It was, however, baffling that the locals, who were found to be strong-willed, fanatical and unrepentant with tradition, were willingly surrendering their instruments across all the 16 local government headquarters, where Mrs. Fayemi interacted with women and also empowered them.

The arms surrendering scheme was done in Aramoko, Ado, Ikole, Omuo, Ikere and other major headquarters of the 16 local government councils.

In a rare show of love wrapped in diplomacy, the first lady assured the repentant FGM practitioners that the state government was prepared to empower those, who genuinely stop female genital mutilation, for the sake of womanhood. 

This initiative by Mrs. Fayemi could be predicated on the fact that some of the practitioners derived their means of livelihood from circumcision of male and female children and that there was need to create alternative and more credible sources of income as replacement.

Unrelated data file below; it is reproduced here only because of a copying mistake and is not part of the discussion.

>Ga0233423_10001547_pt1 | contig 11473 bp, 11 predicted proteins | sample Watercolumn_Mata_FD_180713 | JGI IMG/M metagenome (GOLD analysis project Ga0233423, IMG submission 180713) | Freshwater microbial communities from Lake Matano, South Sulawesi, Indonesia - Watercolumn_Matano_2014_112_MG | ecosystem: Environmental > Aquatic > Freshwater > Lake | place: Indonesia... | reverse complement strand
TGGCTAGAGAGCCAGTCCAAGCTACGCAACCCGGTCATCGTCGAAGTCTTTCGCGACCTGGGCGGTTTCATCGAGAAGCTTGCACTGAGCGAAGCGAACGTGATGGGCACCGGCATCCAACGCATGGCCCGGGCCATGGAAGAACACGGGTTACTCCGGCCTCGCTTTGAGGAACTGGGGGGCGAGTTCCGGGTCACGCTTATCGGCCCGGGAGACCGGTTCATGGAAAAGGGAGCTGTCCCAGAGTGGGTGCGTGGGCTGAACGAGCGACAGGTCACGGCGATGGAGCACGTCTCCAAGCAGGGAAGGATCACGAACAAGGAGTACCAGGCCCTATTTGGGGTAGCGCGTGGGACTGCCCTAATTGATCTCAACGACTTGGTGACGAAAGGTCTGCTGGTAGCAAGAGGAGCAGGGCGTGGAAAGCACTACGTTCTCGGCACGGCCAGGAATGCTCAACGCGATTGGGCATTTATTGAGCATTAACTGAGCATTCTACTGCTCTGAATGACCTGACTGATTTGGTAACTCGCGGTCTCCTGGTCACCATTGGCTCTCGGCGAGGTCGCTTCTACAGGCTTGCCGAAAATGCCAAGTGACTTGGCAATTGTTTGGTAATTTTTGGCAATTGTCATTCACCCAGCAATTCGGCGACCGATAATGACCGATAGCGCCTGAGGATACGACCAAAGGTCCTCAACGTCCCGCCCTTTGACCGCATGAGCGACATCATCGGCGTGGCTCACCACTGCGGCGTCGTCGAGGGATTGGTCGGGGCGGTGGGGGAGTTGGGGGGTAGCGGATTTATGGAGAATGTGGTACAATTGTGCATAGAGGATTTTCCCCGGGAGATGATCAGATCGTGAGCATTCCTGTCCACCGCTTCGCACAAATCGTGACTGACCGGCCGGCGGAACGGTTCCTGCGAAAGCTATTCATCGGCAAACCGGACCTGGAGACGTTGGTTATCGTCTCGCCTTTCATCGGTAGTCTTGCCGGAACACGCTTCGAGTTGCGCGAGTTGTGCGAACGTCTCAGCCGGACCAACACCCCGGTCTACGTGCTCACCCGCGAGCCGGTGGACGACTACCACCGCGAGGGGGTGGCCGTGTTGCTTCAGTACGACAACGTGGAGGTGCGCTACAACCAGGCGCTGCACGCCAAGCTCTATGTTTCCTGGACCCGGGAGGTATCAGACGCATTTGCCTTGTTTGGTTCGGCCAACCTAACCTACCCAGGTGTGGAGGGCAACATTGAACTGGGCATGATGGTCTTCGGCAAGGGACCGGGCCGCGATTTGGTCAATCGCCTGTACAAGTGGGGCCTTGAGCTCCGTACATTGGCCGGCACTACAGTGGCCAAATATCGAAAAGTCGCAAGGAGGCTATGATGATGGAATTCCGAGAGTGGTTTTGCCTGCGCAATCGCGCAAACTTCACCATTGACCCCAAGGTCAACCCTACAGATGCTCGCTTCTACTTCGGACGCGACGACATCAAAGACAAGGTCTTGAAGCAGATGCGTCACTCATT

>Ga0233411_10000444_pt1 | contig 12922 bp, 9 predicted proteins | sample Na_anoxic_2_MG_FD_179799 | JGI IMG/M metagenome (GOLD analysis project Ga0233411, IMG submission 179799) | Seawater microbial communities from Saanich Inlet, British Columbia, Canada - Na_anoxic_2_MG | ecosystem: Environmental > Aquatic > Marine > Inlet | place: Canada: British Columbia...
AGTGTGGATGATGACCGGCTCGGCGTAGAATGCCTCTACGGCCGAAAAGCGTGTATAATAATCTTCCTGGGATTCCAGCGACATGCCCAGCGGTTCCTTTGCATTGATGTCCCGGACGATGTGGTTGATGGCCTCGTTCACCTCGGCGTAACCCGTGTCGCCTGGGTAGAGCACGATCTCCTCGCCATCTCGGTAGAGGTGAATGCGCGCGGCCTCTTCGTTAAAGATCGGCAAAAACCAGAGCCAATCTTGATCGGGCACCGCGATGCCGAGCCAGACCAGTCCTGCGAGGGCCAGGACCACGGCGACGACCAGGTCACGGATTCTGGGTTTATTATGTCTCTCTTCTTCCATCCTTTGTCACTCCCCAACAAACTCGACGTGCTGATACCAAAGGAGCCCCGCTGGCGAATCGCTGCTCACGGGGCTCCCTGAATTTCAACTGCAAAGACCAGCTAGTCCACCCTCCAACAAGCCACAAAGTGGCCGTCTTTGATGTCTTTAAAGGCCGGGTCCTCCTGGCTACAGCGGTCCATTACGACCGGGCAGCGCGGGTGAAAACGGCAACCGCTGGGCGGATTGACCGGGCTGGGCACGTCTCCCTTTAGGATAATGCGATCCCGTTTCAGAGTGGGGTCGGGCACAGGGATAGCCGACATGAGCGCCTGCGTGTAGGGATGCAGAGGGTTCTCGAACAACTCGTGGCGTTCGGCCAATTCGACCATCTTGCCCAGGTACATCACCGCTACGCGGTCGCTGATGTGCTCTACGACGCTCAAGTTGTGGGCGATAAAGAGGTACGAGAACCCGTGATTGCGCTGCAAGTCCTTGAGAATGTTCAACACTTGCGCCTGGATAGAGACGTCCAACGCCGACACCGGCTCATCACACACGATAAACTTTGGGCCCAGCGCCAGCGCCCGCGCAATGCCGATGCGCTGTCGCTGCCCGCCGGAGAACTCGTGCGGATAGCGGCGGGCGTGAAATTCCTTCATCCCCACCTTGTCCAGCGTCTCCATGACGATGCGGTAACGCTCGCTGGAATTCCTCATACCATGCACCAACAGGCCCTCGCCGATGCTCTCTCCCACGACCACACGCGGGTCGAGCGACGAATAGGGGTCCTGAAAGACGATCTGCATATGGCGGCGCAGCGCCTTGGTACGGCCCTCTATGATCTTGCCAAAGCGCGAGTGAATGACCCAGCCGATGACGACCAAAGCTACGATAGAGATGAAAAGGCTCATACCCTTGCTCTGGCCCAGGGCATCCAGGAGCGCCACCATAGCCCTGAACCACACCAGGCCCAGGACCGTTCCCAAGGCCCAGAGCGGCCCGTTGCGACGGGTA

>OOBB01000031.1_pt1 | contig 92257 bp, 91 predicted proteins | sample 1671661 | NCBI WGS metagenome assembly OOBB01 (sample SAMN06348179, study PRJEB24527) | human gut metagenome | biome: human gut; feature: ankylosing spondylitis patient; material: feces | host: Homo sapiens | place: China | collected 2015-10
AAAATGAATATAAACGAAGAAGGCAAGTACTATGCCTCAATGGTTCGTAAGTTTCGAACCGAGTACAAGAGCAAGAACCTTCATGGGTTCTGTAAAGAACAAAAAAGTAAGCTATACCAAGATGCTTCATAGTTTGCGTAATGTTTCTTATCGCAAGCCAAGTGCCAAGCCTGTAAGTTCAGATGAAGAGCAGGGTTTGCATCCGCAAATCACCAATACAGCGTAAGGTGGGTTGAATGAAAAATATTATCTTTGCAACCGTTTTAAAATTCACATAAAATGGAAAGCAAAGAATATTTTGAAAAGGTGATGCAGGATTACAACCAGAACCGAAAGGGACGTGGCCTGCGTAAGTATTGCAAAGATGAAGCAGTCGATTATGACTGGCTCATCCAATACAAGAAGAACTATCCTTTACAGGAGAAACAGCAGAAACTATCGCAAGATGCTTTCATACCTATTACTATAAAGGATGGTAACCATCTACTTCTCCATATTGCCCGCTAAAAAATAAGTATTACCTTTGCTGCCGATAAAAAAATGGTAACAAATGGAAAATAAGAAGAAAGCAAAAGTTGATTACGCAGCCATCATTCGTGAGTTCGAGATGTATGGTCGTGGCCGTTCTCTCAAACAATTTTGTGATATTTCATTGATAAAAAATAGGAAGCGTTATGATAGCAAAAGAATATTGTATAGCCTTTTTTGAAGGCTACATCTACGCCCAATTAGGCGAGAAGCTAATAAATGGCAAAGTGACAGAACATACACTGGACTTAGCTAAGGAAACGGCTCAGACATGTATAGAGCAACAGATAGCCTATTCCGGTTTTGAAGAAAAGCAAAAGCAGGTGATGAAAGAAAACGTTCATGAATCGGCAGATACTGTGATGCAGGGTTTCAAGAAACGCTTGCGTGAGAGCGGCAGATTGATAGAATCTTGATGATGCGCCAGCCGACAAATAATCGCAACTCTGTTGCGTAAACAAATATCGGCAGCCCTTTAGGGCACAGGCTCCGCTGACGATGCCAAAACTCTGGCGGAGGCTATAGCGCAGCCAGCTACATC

She said, “we are ready to empower you based on your areas of interest. Don’t go back to this business again. It has ruined the lives and marriages of many people. We have passed a law that prohibited the FGM and whoever defies it will be breaching the laws”.

In all the 16 local government areas visited, Mrs. Fayemi dropped the hint that it had become imperative that the practice of FGM stops, saying: “The unwholesome practice, had brought a lot of sexual damage to women through infectious diseases that destroys body sexual nerve cells, thereby causing marital crises in many homes.”

She also advised parents and guardians to always monitor the activities of their female children and wards in order to reduce the scourge of rape and defilement that are on the increase in the state.